What better way to make people forget a trying past than to change their name? This is the strategy that the Royal Bank of Scotland (RBS) has just adopted to turn the page of the financial crisis with which its name is associated in the minds of the British. The 293-year-old Scottish bank will therefore become Natwest, later this year, after one of its subsidiaries. Alison Rose, its chief executive since November and the first woman to head a large British bank, wants to give her a new start. She intends to reorganize the group she judges “too complicated” for its clients and continue to reduce investment banking activity.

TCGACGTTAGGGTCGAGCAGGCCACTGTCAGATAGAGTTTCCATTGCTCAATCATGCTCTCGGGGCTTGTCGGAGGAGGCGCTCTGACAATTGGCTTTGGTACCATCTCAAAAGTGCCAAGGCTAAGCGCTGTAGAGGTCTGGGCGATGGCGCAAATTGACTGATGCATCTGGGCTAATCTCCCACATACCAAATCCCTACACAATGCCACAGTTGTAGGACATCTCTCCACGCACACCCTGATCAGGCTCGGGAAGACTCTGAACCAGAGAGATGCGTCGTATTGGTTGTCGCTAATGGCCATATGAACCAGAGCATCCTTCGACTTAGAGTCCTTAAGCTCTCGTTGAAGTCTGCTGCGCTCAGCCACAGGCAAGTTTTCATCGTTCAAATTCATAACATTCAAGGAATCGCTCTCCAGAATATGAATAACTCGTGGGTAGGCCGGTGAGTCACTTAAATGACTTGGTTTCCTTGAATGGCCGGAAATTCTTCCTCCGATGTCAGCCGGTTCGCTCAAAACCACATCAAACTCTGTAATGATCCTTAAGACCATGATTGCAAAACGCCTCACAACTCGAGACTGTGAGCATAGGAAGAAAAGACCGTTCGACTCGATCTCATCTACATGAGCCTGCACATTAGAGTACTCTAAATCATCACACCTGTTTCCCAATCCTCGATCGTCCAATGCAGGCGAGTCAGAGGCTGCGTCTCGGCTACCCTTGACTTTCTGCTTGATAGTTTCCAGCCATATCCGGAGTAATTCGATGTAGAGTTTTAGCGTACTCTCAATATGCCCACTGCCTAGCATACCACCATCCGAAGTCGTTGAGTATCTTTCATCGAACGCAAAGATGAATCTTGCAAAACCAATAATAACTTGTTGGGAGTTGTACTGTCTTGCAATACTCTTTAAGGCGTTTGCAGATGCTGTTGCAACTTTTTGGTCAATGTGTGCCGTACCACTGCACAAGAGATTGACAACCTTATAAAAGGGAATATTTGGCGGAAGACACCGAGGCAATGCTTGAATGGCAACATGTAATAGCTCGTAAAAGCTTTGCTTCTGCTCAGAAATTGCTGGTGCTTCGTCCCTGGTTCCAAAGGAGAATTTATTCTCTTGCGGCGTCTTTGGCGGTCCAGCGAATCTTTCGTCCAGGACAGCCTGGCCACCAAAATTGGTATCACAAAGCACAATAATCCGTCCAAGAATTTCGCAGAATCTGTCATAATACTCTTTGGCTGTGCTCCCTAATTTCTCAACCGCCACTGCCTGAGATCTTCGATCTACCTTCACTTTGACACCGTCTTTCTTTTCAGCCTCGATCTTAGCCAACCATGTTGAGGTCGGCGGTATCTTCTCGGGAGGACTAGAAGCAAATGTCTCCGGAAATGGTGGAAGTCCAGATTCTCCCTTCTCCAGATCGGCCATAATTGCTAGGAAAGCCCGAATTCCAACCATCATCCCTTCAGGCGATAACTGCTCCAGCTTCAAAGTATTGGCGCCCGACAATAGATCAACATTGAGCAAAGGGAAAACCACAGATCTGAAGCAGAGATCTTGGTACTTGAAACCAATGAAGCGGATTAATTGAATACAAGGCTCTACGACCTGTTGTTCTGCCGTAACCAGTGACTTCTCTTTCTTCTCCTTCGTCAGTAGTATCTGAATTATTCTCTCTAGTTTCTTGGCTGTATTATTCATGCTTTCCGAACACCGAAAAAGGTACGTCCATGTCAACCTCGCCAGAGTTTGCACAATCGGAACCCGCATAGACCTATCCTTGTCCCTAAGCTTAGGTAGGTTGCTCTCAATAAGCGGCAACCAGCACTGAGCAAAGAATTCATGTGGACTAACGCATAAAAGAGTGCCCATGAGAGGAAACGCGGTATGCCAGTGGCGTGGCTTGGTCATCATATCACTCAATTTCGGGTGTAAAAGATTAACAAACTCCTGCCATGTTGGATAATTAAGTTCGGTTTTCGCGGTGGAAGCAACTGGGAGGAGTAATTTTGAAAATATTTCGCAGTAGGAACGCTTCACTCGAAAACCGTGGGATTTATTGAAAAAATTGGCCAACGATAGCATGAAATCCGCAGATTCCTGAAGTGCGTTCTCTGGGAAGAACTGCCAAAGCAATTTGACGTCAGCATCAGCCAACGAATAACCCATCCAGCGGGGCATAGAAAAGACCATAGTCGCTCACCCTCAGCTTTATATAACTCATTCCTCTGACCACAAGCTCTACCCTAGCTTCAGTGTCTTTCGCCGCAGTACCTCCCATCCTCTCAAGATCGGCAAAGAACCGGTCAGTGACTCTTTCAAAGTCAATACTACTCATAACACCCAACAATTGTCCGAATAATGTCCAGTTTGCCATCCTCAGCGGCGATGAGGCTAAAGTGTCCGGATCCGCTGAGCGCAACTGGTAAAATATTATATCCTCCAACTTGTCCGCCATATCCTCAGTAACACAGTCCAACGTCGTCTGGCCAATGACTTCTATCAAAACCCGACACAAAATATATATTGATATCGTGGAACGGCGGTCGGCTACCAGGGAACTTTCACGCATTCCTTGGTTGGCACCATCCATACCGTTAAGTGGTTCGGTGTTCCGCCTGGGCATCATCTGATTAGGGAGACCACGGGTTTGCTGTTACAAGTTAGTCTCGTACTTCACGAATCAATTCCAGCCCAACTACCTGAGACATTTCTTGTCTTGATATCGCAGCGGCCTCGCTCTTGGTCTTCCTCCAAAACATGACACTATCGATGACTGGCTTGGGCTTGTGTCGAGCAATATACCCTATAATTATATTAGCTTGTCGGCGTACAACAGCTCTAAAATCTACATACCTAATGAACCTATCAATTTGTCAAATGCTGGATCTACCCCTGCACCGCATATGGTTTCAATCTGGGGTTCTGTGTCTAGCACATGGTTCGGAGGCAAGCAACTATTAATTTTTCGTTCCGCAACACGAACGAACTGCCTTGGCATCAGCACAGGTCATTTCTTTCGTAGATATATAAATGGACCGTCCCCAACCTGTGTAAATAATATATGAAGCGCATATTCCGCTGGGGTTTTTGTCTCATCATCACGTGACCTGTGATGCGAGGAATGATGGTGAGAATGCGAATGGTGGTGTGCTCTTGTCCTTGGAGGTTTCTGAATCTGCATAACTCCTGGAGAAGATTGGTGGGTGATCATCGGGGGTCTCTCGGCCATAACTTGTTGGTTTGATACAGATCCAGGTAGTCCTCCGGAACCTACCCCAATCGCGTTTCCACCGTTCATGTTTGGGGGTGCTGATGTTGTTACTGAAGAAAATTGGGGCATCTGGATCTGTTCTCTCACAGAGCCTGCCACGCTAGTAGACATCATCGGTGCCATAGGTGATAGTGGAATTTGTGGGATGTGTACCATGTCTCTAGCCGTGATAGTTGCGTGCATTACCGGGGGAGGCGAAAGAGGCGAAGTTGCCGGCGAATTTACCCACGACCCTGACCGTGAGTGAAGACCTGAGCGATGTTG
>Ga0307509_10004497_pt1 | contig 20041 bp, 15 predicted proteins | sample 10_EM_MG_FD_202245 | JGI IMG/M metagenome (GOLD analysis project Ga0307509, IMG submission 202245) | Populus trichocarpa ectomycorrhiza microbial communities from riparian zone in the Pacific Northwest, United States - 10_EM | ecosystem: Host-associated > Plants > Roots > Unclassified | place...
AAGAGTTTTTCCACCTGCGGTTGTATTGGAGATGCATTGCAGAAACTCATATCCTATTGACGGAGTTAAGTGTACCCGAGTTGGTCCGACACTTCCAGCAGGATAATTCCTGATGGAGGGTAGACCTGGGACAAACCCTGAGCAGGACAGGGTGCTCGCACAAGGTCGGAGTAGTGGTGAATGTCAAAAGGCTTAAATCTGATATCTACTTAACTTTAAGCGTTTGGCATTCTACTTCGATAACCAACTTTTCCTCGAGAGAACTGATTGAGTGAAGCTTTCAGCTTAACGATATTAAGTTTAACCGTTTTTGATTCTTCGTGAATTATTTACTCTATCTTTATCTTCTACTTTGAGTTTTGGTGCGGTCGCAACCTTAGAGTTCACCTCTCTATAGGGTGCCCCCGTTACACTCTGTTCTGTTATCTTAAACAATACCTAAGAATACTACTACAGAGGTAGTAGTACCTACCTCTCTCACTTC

After numerous excesses, RBS had to be saved from bankruptcy in 2008 by the British state, which nationalized it at the cost of 45 billion pounds (54 billion euros). Ten years in the red followed with very heavy losses (a total of 58 billion pounds or 69 billion euros), linked in particular to numerous and costly disputes and a deep restructuring. The bank has severely slashed its workforce and cut its international and market activities to refocus on the UK and retail banking.
Since 2018, RBS, in which the British State still holds 60% of the capital, has been doing better and has returned to profit. An improvement that could prompt the government of Boris Johnson to sell an additional share of the capital, even if the value of the share is more than half the price paid during the nationalization. The past is difficult to settle.